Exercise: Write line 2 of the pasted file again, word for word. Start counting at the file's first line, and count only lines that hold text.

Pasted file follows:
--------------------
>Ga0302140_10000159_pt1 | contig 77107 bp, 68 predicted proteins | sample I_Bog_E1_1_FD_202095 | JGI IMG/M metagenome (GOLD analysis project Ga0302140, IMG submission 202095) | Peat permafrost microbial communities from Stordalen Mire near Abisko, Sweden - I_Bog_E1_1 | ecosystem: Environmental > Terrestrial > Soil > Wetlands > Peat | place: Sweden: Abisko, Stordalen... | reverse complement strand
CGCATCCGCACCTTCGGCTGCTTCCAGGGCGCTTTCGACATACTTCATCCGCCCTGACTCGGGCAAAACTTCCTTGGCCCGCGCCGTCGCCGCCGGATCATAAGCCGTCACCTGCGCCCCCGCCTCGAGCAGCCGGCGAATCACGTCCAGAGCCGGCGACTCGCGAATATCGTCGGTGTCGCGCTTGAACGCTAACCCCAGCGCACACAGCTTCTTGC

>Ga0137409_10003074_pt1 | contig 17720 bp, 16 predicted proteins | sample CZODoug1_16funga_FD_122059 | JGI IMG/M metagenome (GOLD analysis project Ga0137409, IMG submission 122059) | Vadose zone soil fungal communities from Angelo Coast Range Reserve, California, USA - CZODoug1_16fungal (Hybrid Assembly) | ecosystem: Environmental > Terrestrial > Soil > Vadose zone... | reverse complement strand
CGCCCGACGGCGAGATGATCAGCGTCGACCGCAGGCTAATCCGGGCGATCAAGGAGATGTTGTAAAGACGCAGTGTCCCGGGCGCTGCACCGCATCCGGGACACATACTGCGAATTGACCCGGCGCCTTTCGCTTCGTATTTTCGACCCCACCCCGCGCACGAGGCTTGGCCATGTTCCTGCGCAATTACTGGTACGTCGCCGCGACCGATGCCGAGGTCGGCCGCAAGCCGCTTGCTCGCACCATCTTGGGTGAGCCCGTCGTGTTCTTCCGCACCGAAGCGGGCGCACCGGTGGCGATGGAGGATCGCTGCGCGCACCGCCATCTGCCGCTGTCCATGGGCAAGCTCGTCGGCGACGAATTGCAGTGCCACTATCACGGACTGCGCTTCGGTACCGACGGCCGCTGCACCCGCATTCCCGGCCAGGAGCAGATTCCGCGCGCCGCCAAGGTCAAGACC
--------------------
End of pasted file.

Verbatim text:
CGCATCCGCACCTTCGGCTGCTTCCAGGGCGCTTTCGACATACTTCATCCGCCCTGACTCGGGCAAAACTTCCTTGGCCCGCGCCGTCGCCGCCGGATCATAAGCCGTCACCTGCGCCCCCGCCTCGAGCAGCCGGCGAATCACGTCCAGAGCCGGCGACTCGCGAATATCGTCGGTGTCGCGCTTGAACGCTAACCCCAGCGCACACAGCTTCTTGC